What value does the patient-centered medical home bring to physicians?
This entry is a natural corollary to my last post. The medical home is supposed to be patient-centered, so naturally we would consider the value to patients first. However, we found there to be tremendous benefits to us as physicians as well. Our practice is composed of female physicians who are all part-time and have young families. Completing our patient care duties on time and going home at 5 p.m. are unspoken values we protect. Our staff is right in line with protecting these values as well.
Organizing the practice service model around the components of the medical home (i.e., team-based care, attention to preventive care and chronic disease management, empowering clinical staff to carry out protocol driven services, open access, etc.) really helps the efficiency of the practice. All providers in our practice found it easier to begin on time, stay on time, complete all requested and necessary services during (and around) a visit time, and finish on time. Sure, we still have chaotic days when we cannot be quite as efficient. What primary care practice doesn’t? However, chaos is not the rule in a well-functioning medical home.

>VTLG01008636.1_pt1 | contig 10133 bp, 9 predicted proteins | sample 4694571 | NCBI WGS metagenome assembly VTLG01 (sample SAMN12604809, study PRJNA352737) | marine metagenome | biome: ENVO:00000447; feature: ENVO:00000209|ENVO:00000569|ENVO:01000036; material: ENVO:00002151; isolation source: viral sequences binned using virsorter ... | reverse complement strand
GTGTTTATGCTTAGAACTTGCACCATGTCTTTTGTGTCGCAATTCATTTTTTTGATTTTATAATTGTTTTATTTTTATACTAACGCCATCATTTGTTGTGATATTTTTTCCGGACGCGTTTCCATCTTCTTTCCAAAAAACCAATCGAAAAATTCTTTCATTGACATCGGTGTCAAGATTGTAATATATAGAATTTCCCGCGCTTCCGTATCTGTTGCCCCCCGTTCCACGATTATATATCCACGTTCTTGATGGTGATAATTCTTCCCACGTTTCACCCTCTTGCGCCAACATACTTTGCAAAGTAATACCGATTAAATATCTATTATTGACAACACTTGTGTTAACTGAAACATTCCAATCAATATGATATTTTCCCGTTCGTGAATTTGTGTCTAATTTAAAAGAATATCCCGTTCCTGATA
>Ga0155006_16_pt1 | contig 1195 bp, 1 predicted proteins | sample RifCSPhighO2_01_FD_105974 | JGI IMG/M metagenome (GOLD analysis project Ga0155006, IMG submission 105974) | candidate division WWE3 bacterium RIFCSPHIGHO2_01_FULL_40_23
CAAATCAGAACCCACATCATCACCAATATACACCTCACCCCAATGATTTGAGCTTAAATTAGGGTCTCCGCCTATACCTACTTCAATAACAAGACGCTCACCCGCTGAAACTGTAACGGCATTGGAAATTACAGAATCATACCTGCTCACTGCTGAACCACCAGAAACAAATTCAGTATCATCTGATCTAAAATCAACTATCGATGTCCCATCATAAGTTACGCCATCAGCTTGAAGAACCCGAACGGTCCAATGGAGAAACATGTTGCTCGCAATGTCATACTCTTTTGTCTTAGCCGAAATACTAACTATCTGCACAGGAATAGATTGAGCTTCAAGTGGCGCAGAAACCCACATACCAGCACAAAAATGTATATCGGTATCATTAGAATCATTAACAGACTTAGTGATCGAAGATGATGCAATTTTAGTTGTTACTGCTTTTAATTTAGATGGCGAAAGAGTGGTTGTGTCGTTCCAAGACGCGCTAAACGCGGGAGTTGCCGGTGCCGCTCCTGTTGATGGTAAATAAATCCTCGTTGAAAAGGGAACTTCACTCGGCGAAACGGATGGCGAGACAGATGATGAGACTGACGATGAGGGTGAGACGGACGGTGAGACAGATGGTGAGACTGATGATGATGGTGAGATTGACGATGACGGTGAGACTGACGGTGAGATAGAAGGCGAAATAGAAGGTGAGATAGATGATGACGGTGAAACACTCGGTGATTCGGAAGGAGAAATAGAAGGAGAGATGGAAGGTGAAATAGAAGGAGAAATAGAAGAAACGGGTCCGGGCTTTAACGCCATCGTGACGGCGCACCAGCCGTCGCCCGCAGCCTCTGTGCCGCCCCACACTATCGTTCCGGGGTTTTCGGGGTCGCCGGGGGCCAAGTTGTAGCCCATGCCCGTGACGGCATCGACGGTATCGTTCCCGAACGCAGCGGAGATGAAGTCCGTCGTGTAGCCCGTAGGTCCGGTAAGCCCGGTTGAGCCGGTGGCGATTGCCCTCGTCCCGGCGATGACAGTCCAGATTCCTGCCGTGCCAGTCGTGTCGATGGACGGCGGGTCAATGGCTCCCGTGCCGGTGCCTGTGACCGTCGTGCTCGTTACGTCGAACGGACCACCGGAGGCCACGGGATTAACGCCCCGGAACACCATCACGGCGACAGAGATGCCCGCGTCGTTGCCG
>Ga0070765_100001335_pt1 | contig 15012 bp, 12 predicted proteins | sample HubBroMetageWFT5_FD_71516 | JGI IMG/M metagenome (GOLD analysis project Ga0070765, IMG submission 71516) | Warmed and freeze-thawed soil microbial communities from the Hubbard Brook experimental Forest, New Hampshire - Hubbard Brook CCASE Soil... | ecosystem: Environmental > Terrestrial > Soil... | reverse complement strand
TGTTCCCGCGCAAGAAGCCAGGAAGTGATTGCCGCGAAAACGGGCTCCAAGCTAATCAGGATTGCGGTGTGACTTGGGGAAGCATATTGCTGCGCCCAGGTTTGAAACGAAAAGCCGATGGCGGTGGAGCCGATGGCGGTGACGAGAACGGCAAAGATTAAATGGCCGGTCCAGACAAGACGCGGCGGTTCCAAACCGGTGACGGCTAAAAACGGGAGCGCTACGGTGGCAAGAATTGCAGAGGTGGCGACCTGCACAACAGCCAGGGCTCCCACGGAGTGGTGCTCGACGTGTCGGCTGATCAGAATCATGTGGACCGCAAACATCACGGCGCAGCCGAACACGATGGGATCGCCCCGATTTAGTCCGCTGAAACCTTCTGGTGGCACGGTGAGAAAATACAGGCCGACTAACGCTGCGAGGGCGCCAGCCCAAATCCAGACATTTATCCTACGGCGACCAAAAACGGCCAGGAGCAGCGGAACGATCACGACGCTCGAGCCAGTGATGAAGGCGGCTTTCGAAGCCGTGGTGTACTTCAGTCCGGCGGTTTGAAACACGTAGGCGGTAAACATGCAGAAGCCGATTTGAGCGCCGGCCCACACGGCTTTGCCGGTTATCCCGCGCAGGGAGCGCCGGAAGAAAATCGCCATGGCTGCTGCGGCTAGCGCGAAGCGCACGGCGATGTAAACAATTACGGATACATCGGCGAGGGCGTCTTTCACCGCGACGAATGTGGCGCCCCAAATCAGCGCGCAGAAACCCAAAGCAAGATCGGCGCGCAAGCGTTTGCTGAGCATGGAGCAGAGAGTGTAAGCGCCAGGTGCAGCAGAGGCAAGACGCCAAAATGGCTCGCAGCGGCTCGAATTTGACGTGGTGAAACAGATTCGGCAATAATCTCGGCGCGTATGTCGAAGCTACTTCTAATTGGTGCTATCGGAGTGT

We might make more money. At least we make the same for less time spent working. In our setup it is difficult to tell because we're on a modified salary/RVU productivity/quality incentive compensation model. However, we are all very pleased with our part-time salaries and benefits and compare very favorably with national benchmarks.
We have made time to take care of patients between visits. We have time to research patient conditions. We have time to “consult” with consultants, asking questions and learning new things. We have time to read and do CME at the office. In fact, time may be a more important commodity to us than money and we are thrilled to have found a way to create more of it.
There is something positive and hopeful about practicing medicine on the crest of this wave. My partners and I have tremendously enjoyed networking with other like-minded physicians around the country as we have struggled and succeeded in implementing a medical home practice. Now we teach others ways to improve their practice experience, which is something we love doing.
–Melissa Gerdes, MD